The Messages on Cuba’s Billboards

Daisy Valera

Billboard photo by Caridad

In the many trips that I make around the city in our articulated buses, I’ve noticed something that always catches the passengers’ attention: billboards.

These enormous signs are kind of like informational murals.  I think that if anyone is interested in knowing about the current situation in the capital, or even across the entire island, a good way to find out is to read the messages appearing on these signboards.

Billboards provide information about the beginning of the school year, some ballet or theater festival, or anything else, but most frequently you’ll see the ones that seem to be giving people something similar to directives.

Who puts up the billboards? – I don’t know.  It seems that they’re plastered on or changed in midnight hours; because I’ve never run into anyone putting them up who I could ask them to what agency they belong.

However it doesn’t take too much effort to figure out that these are State messages.

Billboard at 26th y 51st Streets. “To have more, it is necessary to begin by producing more.”

A few days ago I began seeing an extremely interesting billboard.  It’s repeated in a ton of locations across the city, where you can read: “To have more, it is necessary to begin by producing more.”

I first thought that I was missing something, or that I was the victim of a not so funny joke.  This is because around in July or August, there began a plan for massive job cuts across the entire island.

Practically all workplaces have been absorbed in this reduction plan that will mean cuts of from between 12 percent to as high as 30 percent of all workers.

Currently, it’s estimated that approximately 1.3 million workers will be laid off.  Even if it was only 300,000 it’s still unknown what will happen to these breadwinners.

So, it seems like those billboards have been transformed from instruments of information into Daliesque canvases.

Are we going to have to produce more to have more – but with less workers?  That’s what the billboards are telling me.

But they don’t tell me anything about the unemployment rate in Cuba, or about the prospects of those soon-to-be sidelined workers.

Nor do they mention how or who will distribute the increased future wealth that will be obtained with less people working.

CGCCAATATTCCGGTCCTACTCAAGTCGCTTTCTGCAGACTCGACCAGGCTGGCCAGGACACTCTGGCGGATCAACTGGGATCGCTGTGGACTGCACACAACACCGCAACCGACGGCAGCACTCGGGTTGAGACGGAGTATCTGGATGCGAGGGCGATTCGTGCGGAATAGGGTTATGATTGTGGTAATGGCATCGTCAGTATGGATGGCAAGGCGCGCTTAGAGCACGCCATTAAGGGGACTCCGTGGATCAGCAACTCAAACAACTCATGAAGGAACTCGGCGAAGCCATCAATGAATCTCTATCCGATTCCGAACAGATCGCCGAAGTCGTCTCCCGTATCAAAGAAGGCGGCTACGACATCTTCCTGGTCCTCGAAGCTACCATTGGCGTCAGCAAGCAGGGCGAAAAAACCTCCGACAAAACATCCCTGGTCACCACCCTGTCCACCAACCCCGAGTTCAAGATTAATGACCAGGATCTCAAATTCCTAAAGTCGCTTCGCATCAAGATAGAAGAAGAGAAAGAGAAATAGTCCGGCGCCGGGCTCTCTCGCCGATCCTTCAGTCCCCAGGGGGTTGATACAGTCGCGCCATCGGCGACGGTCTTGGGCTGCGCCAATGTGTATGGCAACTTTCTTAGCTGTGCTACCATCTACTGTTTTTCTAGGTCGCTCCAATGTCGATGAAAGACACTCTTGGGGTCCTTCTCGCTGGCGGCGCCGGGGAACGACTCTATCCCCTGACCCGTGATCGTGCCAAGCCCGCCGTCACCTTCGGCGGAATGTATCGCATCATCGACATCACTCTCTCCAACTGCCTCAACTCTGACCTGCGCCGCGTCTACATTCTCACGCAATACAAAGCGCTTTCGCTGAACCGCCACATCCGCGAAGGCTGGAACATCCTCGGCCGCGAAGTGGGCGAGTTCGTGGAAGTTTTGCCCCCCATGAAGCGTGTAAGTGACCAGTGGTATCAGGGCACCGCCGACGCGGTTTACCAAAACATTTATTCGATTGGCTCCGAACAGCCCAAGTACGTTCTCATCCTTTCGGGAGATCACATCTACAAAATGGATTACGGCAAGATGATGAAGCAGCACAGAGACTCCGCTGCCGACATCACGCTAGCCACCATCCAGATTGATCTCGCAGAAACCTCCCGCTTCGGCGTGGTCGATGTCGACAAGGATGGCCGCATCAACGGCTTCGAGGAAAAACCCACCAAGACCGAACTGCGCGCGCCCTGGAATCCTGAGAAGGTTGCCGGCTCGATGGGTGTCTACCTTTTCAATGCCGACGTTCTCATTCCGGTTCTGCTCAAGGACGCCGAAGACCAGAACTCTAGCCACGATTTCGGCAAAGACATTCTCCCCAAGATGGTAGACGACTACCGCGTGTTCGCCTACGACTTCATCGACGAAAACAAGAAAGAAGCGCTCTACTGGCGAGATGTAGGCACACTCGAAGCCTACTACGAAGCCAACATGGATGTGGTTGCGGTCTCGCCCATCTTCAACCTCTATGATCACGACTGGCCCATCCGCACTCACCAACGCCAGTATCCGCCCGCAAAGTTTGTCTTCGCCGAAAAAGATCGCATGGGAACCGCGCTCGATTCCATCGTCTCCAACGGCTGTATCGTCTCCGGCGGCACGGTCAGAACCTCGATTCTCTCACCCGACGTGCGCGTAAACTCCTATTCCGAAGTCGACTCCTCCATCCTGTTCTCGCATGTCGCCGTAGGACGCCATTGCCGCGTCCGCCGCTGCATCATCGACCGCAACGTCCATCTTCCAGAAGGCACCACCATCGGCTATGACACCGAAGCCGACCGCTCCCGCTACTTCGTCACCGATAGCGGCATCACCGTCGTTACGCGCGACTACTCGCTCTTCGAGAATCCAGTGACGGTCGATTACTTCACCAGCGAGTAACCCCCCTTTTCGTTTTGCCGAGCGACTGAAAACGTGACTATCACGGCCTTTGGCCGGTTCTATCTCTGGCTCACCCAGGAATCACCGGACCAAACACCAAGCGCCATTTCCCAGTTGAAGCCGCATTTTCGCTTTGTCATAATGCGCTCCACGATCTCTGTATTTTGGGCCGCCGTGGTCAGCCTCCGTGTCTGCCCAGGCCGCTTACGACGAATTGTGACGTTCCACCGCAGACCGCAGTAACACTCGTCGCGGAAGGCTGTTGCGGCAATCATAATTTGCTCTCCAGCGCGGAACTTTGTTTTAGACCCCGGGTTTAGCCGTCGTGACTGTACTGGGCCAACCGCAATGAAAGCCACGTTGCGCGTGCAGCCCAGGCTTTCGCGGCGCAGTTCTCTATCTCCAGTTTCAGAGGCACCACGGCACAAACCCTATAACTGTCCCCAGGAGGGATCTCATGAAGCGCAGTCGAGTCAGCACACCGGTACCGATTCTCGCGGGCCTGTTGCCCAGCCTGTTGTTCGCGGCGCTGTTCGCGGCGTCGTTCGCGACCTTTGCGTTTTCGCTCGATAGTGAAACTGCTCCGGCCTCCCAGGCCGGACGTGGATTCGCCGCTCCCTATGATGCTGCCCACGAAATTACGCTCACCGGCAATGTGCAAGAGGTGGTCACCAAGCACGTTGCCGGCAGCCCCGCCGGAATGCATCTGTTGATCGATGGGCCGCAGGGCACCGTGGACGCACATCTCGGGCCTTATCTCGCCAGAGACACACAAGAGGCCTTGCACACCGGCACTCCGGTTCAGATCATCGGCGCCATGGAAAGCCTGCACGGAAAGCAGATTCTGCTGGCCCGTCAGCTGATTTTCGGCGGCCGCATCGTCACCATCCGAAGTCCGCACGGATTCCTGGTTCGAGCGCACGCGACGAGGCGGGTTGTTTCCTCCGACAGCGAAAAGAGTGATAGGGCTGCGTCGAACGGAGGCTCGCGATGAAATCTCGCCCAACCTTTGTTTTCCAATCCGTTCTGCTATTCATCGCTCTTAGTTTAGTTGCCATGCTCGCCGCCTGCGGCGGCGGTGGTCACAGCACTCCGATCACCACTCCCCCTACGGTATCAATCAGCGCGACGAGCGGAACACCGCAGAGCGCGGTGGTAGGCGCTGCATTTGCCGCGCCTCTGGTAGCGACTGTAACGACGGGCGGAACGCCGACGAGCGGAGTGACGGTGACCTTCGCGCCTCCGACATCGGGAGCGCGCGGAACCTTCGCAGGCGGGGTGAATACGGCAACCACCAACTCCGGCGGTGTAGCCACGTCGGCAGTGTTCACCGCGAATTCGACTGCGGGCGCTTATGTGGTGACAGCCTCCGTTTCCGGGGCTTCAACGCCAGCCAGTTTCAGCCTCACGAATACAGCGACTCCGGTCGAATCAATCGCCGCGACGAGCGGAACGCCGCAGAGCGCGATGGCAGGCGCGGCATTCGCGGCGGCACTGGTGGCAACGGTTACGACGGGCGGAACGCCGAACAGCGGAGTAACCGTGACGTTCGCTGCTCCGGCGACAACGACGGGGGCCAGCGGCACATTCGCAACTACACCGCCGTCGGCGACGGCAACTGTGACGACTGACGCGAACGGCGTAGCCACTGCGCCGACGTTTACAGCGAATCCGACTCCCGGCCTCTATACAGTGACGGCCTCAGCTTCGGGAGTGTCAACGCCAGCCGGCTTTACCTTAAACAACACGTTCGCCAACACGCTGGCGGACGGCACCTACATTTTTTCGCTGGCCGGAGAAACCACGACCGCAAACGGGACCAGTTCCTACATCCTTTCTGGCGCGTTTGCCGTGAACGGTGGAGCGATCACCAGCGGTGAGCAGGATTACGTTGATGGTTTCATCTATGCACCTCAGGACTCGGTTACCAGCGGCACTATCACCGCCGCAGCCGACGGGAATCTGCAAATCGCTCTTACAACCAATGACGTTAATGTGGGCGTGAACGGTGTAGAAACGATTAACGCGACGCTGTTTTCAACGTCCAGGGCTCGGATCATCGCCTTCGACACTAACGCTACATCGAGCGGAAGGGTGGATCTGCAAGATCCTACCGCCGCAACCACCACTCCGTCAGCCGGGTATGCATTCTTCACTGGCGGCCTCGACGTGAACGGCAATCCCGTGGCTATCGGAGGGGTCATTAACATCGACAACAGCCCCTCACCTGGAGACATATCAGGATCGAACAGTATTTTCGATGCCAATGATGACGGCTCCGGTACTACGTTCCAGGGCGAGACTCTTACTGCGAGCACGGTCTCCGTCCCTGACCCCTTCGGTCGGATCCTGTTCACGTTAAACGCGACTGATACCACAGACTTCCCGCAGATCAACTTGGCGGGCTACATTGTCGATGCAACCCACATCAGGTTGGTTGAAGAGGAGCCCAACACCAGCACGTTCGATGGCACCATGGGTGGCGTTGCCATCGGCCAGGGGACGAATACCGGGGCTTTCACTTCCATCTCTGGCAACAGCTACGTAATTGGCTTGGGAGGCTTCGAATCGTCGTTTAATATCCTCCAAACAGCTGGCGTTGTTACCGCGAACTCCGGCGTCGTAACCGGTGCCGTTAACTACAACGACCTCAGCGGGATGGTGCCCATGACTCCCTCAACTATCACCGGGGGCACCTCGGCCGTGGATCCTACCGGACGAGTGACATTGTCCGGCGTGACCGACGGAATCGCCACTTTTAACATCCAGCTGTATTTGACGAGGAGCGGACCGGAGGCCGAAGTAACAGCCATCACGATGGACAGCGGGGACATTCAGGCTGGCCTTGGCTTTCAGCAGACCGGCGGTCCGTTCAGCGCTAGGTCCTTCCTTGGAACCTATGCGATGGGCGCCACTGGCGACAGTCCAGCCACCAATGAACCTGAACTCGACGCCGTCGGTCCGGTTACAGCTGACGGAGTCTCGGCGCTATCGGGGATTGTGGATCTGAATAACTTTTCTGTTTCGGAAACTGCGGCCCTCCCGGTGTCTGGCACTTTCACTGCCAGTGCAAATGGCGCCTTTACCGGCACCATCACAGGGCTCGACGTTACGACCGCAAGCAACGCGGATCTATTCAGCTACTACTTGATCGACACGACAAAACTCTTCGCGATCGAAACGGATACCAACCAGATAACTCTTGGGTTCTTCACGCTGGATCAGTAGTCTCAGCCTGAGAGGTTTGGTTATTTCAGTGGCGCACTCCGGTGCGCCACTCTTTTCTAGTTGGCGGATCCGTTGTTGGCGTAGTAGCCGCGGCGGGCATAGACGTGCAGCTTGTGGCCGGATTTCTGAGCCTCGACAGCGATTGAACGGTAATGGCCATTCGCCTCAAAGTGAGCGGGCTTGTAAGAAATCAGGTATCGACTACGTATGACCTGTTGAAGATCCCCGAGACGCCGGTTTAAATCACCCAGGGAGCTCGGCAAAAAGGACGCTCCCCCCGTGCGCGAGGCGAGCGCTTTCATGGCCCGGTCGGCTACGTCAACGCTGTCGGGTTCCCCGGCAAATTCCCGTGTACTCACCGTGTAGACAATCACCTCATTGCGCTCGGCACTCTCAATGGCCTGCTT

3 thoughts on “The Messages on Cuba’s Billboards

  • BILLBOARDS ON THE SANTIAGO DE CHILE AIRPORT ROAD advertise cubay ron. the billboards on the thai airport roaDS MUST MAKE MANY MILLIONS ADVERTISING INTERNATIONAL PRODUCTS. naming rights for buildings are worth millions. moscow has a mercedes benz star on a tall building. a huge DHL on a prominent building would get DHL business. and cubanos paquettes! billionaire ted turner started CNN with the income from his father’s billboard business. the thais don’t like visual pollution on the provincial roads and freeways though. cuba’s airports roads are an unexploited gold mine. many international companies would pay for 3 million customers to pitch to. diageo, pernod-ricard spring to mind. car companies etc. casio, sony, NEC.

  • I just love those billboards, as well as the slogans and murals showing artistic and propaganda-esque images of Fidel, Che and Marti painted on buildings in every city I’ve visited. Whenever I’m in Cuba, I always try to take as many pictures as I can. You never seem to see the same one twice. They are a witness of the times, food for thought, a piece of history. And I fear that one day they might disappear, only to be replaced by bland, soporific ads selling all kinds of useless consumer goods.

  • I have always found your article interesting. Please keep it up, school or no school. (btw, what are doing now?)

    About the job cuts. I heard it is about government clerical jobs, or something, isn’t that true? Even first line workers will face cuts too?

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